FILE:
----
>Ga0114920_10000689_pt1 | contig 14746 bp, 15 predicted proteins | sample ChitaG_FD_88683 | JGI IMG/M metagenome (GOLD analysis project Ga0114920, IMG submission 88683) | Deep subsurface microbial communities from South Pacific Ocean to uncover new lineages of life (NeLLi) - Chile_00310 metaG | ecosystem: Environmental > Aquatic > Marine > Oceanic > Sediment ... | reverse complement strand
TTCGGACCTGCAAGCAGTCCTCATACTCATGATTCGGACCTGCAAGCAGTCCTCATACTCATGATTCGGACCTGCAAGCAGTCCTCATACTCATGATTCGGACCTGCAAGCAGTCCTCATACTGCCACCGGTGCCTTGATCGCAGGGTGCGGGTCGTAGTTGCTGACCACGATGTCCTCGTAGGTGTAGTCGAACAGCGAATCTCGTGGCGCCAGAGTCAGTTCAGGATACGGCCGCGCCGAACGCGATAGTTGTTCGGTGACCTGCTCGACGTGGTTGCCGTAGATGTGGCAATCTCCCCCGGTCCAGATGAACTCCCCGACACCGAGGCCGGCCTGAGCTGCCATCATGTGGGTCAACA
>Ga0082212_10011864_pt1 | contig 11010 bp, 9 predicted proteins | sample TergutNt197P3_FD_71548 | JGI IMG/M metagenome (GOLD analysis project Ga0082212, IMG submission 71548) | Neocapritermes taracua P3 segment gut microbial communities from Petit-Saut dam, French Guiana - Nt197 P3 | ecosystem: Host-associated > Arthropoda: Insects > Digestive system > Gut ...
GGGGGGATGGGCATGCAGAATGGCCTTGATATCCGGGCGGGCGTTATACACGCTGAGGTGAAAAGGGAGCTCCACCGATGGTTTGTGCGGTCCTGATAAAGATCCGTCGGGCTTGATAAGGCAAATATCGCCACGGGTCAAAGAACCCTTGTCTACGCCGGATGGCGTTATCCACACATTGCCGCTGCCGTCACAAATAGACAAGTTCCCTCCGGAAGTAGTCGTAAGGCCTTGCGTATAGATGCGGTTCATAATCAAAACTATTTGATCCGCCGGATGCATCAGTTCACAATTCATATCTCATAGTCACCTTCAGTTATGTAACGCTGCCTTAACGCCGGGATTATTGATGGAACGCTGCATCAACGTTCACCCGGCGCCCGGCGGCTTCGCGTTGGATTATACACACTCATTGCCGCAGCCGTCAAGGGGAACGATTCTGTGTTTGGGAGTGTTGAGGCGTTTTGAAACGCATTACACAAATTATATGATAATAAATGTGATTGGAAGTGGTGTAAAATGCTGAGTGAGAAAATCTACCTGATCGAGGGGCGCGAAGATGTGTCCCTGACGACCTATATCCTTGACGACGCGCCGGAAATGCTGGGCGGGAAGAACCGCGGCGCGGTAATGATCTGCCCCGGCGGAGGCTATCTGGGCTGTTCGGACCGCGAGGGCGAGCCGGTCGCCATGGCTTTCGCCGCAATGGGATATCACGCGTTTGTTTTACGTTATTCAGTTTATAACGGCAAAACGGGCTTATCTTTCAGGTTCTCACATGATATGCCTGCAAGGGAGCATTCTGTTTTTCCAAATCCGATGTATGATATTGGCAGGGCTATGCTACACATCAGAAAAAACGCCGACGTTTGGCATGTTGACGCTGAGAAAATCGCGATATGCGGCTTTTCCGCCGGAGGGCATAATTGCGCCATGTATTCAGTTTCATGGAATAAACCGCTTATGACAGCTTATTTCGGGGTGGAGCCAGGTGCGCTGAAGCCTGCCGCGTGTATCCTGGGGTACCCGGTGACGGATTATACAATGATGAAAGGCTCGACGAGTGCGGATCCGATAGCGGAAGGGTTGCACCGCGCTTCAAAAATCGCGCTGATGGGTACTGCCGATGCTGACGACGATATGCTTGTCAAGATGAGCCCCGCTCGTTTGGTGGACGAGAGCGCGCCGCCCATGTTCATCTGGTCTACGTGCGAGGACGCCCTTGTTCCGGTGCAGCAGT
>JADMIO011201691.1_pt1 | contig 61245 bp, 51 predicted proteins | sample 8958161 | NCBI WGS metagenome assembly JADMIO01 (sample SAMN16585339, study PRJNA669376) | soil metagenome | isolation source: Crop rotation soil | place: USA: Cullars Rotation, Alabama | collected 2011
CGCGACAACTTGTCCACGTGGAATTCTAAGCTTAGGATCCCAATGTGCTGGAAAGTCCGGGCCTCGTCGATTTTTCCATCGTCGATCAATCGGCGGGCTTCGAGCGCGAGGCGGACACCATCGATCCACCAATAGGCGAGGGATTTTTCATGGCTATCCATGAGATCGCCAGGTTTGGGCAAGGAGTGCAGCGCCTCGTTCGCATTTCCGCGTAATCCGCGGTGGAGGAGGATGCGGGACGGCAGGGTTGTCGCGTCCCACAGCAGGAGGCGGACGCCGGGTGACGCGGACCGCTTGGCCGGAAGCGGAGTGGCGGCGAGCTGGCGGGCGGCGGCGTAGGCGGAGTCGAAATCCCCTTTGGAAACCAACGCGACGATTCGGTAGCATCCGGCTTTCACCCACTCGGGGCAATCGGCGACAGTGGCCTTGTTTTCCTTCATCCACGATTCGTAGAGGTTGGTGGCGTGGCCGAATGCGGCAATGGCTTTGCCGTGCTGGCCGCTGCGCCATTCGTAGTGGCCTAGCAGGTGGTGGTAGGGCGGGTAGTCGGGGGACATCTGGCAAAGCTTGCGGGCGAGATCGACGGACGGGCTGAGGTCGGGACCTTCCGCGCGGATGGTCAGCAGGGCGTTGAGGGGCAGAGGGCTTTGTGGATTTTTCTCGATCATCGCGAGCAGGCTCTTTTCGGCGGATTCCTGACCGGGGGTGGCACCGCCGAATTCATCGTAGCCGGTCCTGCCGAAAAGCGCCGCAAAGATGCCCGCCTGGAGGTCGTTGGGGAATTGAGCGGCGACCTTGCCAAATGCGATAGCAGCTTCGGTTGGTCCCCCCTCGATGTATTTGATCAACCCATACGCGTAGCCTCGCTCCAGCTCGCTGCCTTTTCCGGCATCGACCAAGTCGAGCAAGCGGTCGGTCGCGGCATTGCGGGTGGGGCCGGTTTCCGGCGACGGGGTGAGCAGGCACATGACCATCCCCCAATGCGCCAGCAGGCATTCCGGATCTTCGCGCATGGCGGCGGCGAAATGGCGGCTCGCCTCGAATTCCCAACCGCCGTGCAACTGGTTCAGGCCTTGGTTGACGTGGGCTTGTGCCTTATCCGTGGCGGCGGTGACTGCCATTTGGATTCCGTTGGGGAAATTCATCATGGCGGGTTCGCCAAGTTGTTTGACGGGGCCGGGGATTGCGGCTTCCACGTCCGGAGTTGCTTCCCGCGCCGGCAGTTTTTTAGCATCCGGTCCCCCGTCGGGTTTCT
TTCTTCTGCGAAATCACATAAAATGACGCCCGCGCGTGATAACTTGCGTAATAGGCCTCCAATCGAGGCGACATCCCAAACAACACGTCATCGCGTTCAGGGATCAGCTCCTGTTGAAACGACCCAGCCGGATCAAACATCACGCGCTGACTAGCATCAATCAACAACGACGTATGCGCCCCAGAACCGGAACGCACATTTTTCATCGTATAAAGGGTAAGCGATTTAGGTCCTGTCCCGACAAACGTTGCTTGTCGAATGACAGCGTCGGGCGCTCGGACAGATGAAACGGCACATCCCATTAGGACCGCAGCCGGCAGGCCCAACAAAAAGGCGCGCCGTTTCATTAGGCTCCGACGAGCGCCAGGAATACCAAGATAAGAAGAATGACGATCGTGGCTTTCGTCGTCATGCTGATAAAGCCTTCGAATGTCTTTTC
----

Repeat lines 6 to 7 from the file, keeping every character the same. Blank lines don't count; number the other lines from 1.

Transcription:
CGCGACAACTTGTCCACGTGGAATTCTAAGCTTAGGATCCCAATGTGCTGGAAAGTCCGGGCCTCGTCGATTTTTCCATCGTCGATCAATCGGCGGGCTTCGAGCGCGAGGCGGACACCATCGATCCACCAATAGGCGAGGGATTTTTCATGGCTATCCATGAGATCGCCAGGTTTGGGCAAGGAGTGCAGCGCCTCGTTCGCATTTCCGCGTAATCCGCGGTGGAGGAGGATGCGGGACGGCAGGGTTGTCGCGTCCCACAGCAGGAGGCGGACGCCGGGTGACGCGGACCGCTTGGCCGGAAGCGGAGTGGCGGCGAGCTGGCGGGCGGCGGCGTAGGCGGAGTCGAAATCCCCTTTGGAAACCAACGCGACGATTCGGTAGCATCCGGCTTTCACCCACTCGGGGCAATCGGCGACAGTGGCCTTGTTTTCCTTCATCCACGATTCGTAGAGGTTGGTGGCGTGGCCGAATGCGGCAATGGCTTTGCCGTGCTGGCCGCTGCGCCATTCGTAGTGGCCTAGCAGGTGGTGGTAGGGCGGGTAGTCGGGGGACATCTGGCAAAGCTTGCGGGCGAGATCGACGGACGGGCTGAGGTCGGGACCTTCCGCGCGGATGGTCAGCAGGGCGTTGAGGGGCAGAGGGCTTTGTGGATTTTTCTCGATCATCGCGAGCAGGCTCTTTTCGGCGGATTCCTGACCGGGGGTGGCACCGCCGAATTCATCGTAGCCGGTCCTGCCGAAAAGCGCCGCAAAGATGCCCGCCTGGAGGTCGTTGGGGAATTGAGCGGCGACCTTGCCAAATGCGATAGCAGCTTCGGTTGGTCCCCCCTCGATGTATTTGATCAACCCATACGCGTAGCCTCGCTCCAGCTCGCTGCCTTTTCCGGCATCGACCAAGTCGAGCAAGCGGTCGGTCGCGGCATTGCGGGTGGGGCCGGTTTCCGGCGACGGGGTGAGCAGGCACATGACCATCCCCCAATGCGCCAGCAGGCATTCCGGATCTTCGCGCATGGCGGCGGCGAAATGGCGGCTCGCCTCGAATTCCCAACCGCCGTGCAACTGGTTCAGGCCTTGGTTGACGTGGGCTTGTGCCTTATCCGTGGCGGCGGTGACTGCCATTTGGATTCCGTTGGGGAAATTCATCATGGCGGGTTCGCCAAGTTGTTTGACGGGGCCGGGGATTGCGGCTTCCACGTCCGGAGTTGCTTCCCGCGCCGGCAGTTTTTTAGCATCCGGTCCCCCGTCGGGTTTCT
TTCTTCTGCGAAATCACATAAAATGACGCCCGCGCGTGATAACTTGCGTAATAGGCCTCCAATCGAGGCGACATCCCAAACAACACGTCATCGCGTTCAGGGATCAGCTCCTGTTGAAACGACCCAGCCGGATCAAACATCACGCGCTGACTAGCATCAATCAACAACGACGTATGCGCCCCAGAACCGGAACGCACATTTTTCATCGTATAAAGGGTAAGCGATTTAGGTCCTGTCCCGACAAACGTTGCTTGTCGAATGACAGCGTCGGGCGCTCGGACAGATGAAACGGCACATCCCATTAGGACCGCAGCCGGCAGGCCCAACAAAAAGGCGCGCCGTTTCATTAGGCTCCGACGAGCGCCAGGAATACCAAGATAAGAAGAATGACGATCGTGGCTTTCGTCGTCATGCTGATAAAGCCTTCGAATGTCTTTTC